Recent scandals involving mikveh-cams and arguments about seating on airplanes have brought the subject of the position of women in Judaism to the fore. However, even when the subject is far from the public eye of the media, Jewish men and women raised on modern Western values have a hard time reconciling halachah (Jewish law) with the principles of equality and democracy which they have been taught in school. Many books have been written on the subject, but so far none has satisfied the critical thinker.
Author Miriam Kosman believe that the role of women in Judaism can be explained by one simple metaphor. She borrows from the theories of Kabbalah to divide the entire world into male and female attributes. The male is represented by the arrow, a force of progress and new life. The female is a circle, symbolizing “being in the moment” and protection. The world is in need of both these forces; it must move forward without ignoring the present. The melding of male and female is represented by the spiral, which moves in a circular motion but creeps inexorably forward.
Kosman emphasizes repeatedly that not all male and female personalities fit into these models, but that these models are based on the biological differences between men and women: “Our human experience is always a real-time metaphor of what is happening on a cosmic level. The centrality of the male/female relationship in our life, as well as woman’s conflicted relationship with equality, has deep roots in the creation of the universe and is, in fact, a parable within a parable within a parable; our human experience is mirrored in the physical world, which in itself mirrors the complexity of the eternal dance between man and God that lies at the root of Creation.” Kosman then proceeds to analyze specific issues in Jewish law based on the principle of the necessity of both male and female attributes in the world. According to her, the female voice was repressed in the world for many years, with the male voice dominating public discourse, but as we near the age of the Messiah, the female voice is beginning to be heard.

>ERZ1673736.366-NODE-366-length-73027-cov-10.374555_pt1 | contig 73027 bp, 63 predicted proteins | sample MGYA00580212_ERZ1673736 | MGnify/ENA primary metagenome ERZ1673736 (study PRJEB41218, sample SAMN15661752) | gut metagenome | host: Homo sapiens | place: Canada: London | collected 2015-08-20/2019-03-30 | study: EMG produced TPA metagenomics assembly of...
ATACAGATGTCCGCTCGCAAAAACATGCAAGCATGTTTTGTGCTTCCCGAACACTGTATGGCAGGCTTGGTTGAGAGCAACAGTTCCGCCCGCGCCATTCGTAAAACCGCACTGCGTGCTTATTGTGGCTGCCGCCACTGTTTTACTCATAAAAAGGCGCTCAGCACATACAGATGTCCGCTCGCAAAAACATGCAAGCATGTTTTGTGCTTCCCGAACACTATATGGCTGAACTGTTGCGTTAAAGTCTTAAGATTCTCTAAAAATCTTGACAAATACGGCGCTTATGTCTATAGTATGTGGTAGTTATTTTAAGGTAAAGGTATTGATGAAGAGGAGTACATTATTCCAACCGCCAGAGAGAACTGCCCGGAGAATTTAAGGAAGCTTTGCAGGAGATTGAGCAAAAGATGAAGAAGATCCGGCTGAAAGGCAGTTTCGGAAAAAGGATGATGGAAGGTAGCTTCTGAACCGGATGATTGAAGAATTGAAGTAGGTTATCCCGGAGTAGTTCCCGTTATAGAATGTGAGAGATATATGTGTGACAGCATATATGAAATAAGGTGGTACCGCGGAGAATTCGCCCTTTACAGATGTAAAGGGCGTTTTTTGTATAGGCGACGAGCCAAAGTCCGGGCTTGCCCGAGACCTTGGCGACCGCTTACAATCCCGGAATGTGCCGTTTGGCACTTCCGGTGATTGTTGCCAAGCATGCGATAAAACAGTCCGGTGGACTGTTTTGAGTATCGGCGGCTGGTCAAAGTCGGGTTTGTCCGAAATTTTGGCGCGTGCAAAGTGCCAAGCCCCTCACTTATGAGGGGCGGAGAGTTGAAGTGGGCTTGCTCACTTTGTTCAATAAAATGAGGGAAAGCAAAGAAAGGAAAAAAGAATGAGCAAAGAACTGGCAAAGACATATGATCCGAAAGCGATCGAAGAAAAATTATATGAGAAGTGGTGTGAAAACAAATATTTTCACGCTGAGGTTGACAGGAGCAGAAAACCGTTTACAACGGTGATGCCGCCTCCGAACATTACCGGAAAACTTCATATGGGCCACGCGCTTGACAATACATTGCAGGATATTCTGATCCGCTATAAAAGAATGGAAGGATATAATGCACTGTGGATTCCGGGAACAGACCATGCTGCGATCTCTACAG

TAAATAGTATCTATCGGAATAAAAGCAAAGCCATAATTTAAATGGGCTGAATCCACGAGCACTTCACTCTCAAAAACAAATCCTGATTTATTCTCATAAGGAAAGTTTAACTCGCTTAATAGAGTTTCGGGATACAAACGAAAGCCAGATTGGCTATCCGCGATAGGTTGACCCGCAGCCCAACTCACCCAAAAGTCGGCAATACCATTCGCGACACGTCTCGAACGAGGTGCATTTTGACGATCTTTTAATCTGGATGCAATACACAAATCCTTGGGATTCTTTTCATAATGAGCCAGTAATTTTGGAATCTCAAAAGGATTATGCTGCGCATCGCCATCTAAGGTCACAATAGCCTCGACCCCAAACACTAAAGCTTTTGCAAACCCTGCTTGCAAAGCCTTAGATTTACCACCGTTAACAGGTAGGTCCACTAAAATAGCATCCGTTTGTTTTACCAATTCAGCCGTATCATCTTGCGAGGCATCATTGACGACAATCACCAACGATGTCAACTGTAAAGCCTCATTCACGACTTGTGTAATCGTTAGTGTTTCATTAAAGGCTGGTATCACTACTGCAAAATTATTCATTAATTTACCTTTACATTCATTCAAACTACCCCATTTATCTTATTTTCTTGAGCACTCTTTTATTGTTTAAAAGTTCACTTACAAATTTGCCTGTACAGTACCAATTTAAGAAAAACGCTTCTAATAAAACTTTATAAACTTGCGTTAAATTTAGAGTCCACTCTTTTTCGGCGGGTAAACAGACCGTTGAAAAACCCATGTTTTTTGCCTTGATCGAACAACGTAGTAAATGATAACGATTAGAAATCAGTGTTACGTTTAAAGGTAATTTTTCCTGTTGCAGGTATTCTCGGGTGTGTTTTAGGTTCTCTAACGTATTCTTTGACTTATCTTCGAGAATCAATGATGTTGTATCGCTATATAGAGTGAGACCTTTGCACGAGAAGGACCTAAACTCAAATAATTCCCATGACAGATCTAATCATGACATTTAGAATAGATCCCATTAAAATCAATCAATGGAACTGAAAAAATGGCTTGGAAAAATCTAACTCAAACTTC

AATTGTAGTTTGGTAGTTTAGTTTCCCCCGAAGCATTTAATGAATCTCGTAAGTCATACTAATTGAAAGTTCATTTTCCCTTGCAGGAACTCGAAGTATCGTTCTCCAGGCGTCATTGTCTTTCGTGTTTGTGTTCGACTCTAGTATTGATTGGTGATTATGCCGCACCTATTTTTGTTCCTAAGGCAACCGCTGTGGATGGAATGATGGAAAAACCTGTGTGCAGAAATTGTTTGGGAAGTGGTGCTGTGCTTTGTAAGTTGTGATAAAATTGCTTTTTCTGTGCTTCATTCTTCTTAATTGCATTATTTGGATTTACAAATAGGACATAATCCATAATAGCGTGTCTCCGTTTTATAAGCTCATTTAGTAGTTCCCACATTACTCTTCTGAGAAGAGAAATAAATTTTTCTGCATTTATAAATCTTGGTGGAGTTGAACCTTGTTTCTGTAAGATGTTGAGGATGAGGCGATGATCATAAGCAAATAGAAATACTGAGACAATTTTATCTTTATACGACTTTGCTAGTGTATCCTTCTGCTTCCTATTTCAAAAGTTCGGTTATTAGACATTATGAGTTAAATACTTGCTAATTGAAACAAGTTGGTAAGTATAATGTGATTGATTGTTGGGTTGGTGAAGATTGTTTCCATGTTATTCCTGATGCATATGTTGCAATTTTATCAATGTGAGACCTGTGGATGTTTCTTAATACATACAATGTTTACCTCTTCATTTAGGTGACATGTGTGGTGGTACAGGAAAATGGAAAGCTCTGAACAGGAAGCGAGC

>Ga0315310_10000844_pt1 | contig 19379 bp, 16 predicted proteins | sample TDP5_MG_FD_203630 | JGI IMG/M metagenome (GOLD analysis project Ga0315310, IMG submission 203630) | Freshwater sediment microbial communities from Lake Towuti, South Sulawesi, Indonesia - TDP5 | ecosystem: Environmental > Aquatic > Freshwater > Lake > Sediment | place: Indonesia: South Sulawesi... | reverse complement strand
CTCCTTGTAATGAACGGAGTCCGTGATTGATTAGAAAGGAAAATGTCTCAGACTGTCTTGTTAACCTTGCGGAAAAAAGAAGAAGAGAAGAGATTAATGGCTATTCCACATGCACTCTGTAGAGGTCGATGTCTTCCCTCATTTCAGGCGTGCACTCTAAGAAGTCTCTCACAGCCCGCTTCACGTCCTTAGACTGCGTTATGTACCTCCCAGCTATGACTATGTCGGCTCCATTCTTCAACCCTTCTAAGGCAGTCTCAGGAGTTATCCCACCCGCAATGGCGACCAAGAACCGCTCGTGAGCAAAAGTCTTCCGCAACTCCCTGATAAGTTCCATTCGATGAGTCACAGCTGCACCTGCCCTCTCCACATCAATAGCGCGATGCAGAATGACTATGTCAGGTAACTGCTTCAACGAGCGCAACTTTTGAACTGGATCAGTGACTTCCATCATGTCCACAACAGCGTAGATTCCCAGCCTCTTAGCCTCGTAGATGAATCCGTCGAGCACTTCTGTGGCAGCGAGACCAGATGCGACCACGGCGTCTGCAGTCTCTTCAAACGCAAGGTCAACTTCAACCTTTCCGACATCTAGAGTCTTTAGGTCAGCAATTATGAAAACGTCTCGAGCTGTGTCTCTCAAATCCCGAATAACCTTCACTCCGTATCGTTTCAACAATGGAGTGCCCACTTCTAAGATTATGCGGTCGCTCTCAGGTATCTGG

One might think that Kosman would advocate for halachic change based on the newly released female voice, but instead she approaches specific Jewish laws from a conservative point of view, defending the blessing “for not making me a woman,” the unequal divorce system and the differing obligations in time-bound commandments, particularly the study of Torah. Some of Kosman’s arguments are more convincing than others, but the book is clearly based on in-depth research, encompassing halachic sources, philosophical works, sociological studies and feminist treatises. Her breadth of knowledge is impressive and her theories are, at the very least, thought-provoking.
The manner in which the book weaves ancient and modern sources, both Jewish and non-Jewish, in order to form a cohesive understanding of the male and female roles in Judaism, makes it crucial reading material for anyone interested in the subject of gender in Judaism.
Circle, Arrow, Spiral: Exploring Gender in Judaism, by Miriam Kosman, published by Mekor Press, is available at Jewish book stores and on Amazon.com. I thank the publishers for sending me an advance review copy.